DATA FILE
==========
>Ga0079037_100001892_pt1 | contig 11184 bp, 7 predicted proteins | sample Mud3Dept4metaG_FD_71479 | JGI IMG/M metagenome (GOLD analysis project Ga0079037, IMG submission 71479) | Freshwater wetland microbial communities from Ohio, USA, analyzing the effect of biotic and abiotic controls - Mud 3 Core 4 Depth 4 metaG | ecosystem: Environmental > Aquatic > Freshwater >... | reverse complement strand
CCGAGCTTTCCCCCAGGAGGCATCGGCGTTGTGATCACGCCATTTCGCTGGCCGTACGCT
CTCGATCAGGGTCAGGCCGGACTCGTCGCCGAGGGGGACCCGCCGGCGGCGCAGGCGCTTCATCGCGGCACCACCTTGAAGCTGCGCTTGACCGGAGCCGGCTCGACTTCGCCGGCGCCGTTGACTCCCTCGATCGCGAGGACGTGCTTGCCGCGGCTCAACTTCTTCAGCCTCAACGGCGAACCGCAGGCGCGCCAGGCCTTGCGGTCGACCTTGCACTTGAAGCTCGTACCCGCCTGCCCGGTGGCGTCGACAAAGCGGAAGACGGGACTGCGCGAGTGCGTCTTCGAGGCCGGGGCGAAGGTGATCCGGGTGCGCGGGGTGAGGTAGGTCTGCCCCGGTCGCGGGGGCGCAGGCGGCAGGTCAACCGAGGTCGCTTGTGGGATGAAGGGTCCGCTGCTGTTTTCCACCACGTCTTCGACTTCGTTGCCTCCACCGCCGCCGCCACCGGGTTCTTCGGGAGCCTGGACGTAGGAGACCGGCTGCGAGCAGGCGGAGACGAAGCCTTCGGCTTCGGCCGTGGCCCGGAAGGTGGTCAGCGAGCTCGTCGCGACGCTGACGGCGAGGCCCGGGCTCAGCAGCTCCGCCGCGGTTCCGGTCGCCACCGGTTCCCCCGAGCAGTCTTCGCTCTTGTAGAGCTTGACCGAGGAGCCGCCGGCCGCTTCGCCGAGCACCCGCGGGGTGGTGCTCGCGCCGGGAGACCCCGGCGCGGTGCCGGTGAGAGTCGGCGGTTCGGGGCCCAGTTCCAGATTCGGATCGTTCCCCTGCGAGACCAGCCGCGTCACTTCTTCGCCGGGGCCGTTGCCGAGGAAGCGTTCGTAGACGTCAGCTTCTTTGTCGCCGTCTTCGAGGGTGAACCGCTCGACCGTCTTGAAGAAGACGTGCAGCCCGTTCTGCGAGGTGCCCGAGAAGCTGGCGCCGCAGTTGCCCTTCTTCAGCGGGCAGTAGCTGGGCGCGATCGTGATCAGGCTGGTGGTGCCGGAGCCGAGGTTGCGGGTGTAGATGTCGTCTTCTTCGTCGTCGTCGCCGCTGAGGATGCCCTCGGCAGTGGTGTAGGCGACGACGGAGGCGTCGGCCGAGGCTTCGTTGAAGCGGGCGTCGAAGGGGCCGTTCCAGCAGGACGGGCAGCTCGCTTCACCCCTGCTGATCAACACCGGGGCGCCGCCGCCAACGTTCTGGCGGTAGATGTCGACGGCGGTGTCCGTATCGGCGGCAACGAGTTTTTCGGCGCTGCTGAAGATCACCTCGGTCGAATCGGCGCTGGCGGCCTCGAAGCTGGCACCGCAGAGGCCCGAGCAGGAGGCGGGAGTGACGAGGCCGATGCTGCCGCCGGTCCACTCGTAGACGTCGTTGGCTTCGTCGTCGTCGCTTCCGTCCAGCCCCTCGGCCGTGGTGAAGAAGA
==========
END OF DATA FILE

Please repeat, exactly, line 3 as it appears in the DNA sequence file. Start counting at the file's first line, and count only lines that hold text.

CTCGATCAGGGTCAGGCCGGACTCGTCGCCGAGGGGGACCCGCCGGCGGCGCAGGCGCTTCATCGCGGCACCACCTTGAAGCTGCGCTTGACCGGAGCCGGCTCGACTTCGCCGGCGCCGTTGACTCCCTCGATCGCGAGGACGTGCTTGCCGCGGCTCAACTTCTTCAGCCTCAACGGCGAACCGCAGGCGCGCCAGGCCTTGCGGTCGACCTTGCACTTGAAGCTCGTACCCGCCTGCCCGGTGGCGTCGACAAAGCGGAAGACGGGACTGCGCGAGTGCGTCTTCGAGGCCGGGGCGAAGGTGATCCGGGTGCGCGGGGTGAGGTAGGTCTGCCCCGGTCGCGGGGGCGCAGGCGGCAGGTCAACCGAGGTCGCTTGTGGGATGAAGGGTCCGCTGCTGTTTTCCACCACGTCTTCGACTTCGTTGCCTCCACCGCCGCCGCCACCGGGTTCTTCGGGAGCCTGGACGTAGGAGACCGGCTGCGAGCAGGCGGAGACGAAGCCTTCGGCTTCGGCCGTGGCCCGGAAGGTGGTCAGCGAGCTCGTCGCGACGCTGACGGCGAGGCCCGGGCTCAGCAGCTCCGCCGCGGTTCCGGTCGCCACCGGTTCCCCCGAGCAGTCTTCGCTCTTGTAGAGCTTGACCGAGGAGCCGCCGGCCGCTTCGCCGAGCACCCGCGGGGTGGTGCTCGCGCCGGGAGACCCCGGCGCGGTGCCGGTGAGAGTCGGCGGTTCGGGGCCCAGTTCCAGATTCGGATCGTTCCCCTGCGAGACCAGCCGCGTCACTTCTTCGCCGGGGCCGTTGCCGAGGAAGCGTTCGTAGACGTCAGCTTCTTTGTCGCCGTCTTCGAGGGTGAACCGCTCGACCGTCTTGAAGAAGACGTGCAGCCCGTTCTGCGAGGTGCCCGAGAAGCTGGCGCCGCAGTTGCCCTTCTTCAGCGGGCAGTAGCTGGGCGCGATCGTGATCAGGCTGGTGGTGCCGGAGCCGAGGTTGCGGGTGTAGATGTCGTCTTCTTCGTCGTCGTCGCCGCTGAGGATGCCCTCGGCAGTGGTGTAGGCGACGACGGAGGCGTCGGCCGAGGCTTCGTTGAAGCGGGCGTCGAAGGGGCCGTTCCAGCAGGACGGGCAGCTCGCTTCACCCCTGCTGATCAACACCGGGGCGCCGCCGCCAACGTTCTGGCGGTAGATGTCGACGGCGGTGTCCGTATCGGCGGCAACGAGTTTTTCGGCGCTGCTGAAGATCACCTCGGTCGAATCGGCGCTGGCGGCCTCGAAGCTGGCACCGCAGAGGCCCGAGCAGGAGGCGGGAGTGACGAGGCCGATGCTGCCGCCGGTCCACTCGTAGACGTCGTTGGCTTCGTCGTCGTCGCTTCCGTCCAGCCCCTCGGCCGTGGTGAAGAAGA